Furthermore, it seems that Israel is also responding to pressure from the United States, which seeks de-escalation measures in the region. Despite US dissatisfaction with Israel’s settlement expansion policy, Netanyahu aims to mitigate the American reaction by displaying some flexibility regarding Palestinian gas reserves. The Biden administration is actively pursuing progress in normalizing Israel’s relations with its Arab neighbors, particularly Saudi Arabia, which necessitates Israel taking steps to reduce tensions within its Arab surroundings.

Lastly, the decisive factor in this matter was pressure from the European Union member states, which are currently purchasing liquefied gas shipments at Egyptian stations. By investing in Palestinian gas reserves, the gas can be transported via pipelines to Egyptian liquefaction stations, increasing the supply of liquefied gas available for the European market, which needs additional gas supplies following the energy crisis triggered by the disruption of Russian gas deliveries to Europe.

Problems and outstanding issues

Despite the potential positive aspects surrounding the investment of Palestinian gas reserves, there are several pressing issues and challenges that remain unaddressed. One prominent concern is the risk of reverting back to square one if the Israeli government decides to freeze the investment process as a collective punishment against the Palestinians, similar to what occurred in 2000.

To date, Israel has not offered any assurances to dismiss the possibility of such a scenario. On the contrary, Israel’s insistence on security guarantees in its favor suggests that it may withdraw from the initial agreement if these guarantees are not met.

Moreover, gas extraction requires a host of expensive and complementary logistical services, which are expected to be provided by foreign companies as petroleum expertise is lacking in the Gaza Strip. However, there is a possibility that the PA or its Egyptian partner will be unable to secure these essential services because foreign companies might be deterred by the high security risks associated with operating in the Gaza Strip, given the history of Israeli attacks on the region.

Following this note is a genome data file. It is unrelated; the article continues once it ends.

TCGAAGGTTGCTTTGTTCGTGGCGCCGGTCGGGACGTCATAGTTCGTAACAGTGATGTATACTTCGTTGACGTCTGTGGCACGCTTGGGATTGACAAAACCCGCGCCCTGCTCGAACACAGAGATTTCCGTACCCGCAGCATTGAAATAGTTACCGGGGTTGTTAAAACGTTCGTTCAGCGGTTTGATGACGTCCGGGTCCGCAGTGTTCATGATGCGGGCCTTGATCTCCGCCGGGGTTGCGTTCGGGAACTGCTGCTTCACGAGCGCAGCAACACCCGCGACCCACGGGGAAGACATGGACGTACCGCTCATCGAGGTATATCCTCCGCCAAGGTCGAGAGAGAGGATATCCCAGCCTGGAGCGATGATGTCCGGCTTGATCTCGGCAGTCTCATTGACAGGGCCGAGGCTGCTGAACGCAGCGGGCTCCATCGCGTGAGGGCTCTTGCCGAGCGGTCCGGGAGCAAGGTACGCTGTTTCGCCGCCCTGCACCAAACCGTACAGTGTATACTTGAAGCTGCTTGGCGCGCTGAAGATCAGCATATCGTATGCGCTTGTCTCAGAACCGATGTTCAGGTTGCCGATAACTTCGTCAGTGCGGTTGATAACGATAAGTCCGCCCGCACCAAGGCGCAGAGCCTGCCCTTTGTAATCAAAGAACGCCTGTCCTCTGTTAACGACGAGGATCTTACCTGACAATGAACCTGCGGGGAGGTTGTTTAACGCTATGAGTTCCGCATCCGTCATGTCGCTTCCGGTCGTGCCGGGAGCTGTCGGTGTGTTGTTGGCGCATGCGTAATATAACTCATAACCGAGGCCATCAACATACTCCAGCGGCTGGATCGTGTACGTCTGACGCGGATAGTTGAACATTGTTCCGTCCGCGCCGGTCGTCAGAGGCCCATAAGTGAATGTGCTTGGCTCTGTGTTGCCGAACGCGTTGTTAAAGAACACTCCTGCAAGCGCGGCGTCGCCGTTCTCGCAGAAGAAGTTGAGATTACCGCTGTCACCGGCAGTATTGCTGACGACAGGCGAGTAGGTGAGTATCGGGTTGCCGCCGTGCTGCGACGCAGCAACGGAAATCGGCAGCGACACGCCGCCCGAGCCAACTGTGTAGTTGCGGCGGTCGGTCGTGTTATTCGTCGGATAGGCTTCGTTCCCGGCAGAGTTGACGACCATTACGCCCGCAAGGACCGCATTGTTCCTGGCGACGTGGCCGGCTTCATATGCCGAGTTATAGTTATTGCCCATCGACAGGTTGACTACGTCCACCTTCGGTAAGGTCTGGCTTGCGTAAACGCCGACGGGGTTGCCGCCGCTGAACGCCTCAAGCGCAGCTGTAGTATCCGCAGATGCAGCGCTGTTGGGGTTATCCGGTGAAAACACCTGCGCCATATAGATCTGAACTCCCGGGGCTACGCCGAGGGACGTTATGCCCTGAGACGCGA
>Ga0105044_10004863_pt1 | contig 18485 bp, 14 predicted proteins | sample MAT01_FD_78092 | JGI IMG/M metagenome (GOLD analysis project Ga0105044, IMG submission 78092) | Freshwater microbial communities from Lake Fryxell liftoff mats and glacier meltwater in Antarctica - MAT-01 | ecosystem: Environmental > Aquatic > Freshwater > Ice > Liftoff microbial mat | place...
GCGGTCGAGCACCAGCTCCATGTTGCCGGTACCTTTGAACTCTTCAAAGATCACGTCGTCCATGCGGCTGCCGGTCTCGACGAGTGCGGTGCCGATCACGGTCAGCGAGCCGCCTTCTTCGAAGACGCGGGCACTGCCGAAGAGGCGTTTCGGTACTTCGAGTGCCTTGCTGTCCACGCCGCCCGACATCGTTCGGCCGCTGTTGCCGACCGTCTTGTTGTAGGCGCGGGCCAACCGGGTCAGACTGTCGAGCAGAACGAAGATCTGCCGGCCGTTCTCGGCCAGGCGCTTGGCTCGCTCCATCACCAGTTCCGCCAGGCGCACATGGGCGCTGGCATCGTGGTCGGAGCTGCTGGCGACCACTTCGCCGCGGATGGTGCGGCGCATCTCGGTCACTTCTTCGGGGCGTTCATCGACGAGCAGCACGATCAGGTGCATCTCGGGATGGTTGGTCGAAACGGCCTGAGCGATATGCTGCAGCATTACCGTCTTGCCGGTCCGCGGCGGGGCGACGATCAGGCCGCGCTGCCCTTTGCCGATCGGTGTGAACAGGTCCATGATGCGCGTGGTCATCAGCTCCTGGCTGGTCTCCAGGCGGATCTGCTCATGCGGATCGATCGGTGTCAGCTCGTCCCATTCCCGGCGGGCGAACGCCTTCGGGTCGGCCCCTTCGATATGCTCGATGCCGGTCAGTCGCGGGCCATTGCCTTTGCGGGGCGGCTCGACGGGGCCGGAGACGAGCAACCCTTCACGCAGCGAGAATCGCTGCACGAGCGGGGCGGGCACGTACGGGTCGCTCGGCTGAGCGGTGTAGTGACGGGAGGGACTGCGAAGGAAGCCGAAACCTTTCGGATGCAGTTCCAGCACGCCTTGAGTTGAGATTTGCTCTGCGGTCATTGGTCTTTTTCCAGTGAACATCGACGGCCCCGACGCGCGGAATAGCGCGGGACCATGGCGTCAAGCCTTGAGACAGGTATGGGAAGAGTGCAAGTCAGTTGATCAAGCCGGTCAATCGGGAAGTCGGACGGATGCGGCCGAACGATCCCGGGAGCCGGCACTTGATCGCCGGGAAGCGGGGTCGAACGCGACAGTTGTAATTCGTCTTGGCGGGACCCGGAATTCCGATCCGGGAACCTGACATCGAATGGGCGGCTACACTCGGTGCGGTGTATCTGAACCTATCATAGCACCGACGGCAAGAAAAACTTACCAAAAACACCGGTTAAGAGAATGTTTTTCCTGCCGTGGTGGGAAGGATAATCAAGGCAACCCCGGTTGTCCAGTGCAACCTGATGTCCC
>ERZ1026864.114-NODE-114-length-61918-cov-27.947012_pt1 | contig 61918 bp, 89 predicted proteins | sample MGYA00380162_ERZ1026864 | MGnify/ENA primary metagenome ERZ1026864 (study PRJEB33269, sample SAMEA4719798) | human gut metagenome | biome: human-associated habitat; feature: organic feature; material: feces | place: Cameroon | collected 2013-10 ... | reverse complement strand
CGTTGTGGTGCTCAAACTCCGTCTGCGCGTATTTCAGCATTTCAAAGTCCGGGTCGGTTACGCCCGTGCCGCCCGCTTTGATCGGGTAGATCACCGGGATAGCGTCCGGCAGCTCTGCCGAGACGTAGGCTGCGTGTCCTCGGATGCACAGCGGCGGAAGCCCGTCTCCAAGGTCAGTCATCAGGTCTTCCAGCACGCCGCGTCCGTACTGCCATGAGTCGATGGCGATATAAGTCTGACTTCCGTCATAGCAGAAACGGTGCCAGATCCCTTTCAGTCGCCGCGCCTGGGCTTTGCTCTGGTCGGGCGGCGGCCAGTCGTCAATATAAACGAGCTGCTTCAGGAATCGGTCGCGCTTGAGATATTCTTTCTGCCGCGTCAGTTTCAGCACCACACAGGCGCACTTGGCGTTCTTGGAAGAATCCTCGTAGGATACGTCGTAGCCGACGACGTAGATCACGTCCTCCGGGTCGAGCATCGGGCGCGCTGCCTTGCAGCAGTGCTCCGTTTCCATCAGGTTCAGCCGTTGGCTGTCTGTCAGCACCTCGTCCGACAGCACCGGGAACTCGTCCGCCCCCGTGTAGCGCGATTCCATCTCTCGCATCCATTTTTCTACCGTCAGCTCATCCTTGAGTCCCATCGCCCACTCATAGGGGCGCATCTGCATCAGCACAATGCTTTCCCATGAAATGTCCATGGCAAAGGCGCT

Additionally, the division between the PA in the West Bank, responsible for overseeing this investment, and Hamas, which controls the Gaza Strip, poses a significant challenge. This rift could impede the sector from benefiting fully from the gas field or its revenue, particularly if the two parties fail to reach a consensus on these matters. It is worth noting that Hamas has not participated in discussions related to the investment of the “Marine 1” field yet, but it anticipates future benefits for the Gaza Strip resulting from this investment.

Considering these factors, there are valid reasons to be concerned about when it comes to the challenges associated with this undertaking, prompting the PA to develop a comprehensive strategy to tackle the forthcoming issues. Specifically, the PA should establish clear local understandings with Palestinian factions regarding the utilization of the gas and the expected revenues.

At the same time, it needs to assess the necessary infrastructure required in the Gaza Strip and the West Bank to maximize the benefits derived from the gas in energy production.

Finally, the PA must formulate a plan for its relations with influential regional countries to exert pressure on Israel to provide guarantees that ensure the successful completion of the investment in this field.